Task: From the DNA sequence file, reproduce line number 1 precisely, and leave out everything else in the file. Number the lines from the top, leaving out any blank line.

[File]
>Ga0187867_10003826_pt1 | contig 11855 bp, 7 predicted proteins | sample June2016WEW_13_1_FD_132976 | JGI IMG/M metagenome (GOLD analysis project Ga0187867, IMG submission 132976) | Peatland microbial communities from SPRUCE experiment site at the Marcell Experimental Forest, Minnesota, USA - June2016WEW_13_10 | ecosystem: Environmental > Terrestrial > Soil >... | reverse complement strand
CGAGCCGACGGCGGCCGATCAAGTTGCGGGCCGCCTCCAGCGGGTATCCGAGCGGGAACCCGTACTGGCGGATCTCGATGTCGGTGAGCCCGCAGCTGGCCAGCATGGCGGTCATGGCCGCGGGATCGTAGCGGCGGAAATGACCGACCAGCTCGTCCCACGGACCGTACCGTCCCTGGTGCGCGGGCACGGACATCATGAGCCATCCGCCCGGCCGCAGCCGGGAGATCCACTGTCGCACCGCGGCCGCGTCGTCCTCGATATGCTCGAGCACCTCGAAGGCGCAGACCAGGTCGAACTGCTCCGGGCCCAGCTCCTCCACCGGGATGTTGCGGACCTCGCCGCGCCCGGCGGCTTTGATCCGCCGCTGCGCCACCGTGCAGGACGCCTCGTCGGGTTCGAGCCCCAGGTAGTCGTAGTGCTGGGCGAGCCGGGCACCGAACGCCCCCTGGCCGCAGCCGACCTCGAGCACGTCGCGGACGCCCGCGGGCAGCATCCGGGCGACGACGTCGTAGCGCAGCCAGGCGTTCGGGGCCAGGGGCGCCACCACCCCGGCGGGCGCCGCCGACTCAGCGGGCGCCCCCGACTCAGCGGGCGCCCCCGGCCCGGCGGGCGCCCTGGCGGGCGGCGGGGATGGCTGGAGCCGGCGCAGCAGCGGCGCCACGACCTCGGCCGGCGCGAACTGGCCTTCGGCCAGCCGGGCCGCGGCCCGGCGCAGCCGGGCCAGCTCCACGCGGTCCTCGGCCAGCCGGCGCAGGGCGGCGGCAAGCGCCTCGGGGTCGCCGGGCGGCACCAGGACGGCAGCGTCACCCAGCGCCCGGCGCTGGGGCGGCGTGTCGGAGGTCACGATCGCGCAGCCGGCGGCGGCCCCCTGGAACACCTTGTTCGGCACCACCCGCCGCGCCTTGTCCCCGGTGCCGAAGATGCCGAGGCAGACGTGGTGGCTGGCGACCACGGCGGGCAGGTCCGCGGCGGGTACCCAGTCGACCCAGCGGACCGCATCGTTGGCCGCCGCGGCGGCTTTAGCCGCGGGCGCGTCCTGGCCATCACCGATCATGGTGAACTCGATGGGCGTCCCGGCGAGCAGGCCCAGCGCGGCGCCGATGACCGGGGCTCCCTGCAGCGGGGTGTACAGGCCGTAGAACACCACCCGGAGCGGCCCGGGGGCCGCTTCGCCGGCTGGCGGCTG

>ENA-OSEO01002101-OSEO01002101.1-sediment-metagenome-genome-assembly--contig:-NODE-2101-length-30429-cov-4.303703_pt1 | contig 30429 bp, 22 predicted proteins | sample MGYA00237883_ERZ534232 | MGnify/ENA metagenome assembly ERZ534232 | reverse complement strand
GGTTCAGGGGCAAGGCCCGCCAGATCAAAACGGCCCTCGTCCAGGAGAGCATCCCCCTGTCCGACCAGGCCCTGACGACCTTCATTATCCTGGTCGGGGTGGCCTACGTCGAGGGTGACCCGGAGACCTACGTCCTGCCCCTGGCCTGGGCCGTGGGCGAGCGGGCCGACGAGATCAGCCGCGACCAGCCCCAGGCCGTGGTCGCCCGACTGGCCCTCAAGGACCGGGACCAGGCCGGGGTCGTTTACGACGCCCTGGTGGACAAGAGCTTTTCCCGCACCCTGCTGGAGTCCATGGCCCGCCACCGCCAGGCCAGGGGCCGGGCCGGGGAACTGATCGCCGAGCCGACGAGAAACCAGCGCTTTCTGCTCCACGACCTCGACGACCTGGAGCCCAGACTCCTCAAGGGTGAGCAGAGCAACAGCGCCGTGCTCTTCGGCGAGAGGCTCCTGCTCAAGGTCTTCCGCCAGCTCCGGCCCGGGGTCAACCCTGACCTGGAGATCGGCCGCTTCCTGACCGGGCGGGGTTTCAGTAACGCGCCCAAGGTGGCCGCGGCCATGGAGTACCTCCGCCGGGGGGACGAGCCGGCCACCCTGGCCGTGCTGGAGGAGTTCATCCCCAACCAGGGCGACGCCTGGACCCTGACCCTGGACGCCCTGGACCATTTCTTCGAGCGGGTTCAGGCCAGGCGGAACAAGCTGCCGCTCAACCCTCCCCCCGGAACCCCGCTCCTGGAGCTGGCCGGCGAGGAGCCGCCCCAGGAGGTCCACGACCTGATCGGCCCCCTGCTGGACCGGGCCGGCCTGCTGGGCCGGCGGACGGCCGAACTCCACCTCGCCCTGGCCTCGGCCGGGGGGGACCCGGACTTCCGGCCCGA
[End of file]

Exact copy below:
>Ga0187867_10003826_pt1 | contig 11855 bp, 7 predicted proteins | sample June2016WEW_13_1_FD_132976 | JGI IMG/M metagenome (GOLD analysis project Ga0187867, IMG submission 132976) | Peatland microbial communities from SPRUCE experiment site at the Marcell Experimental Forest, Minnesota, USA - June2016WEW_13_10 | ecosystem: Environmental > Terrestrial > Soil >... | reverse complement strand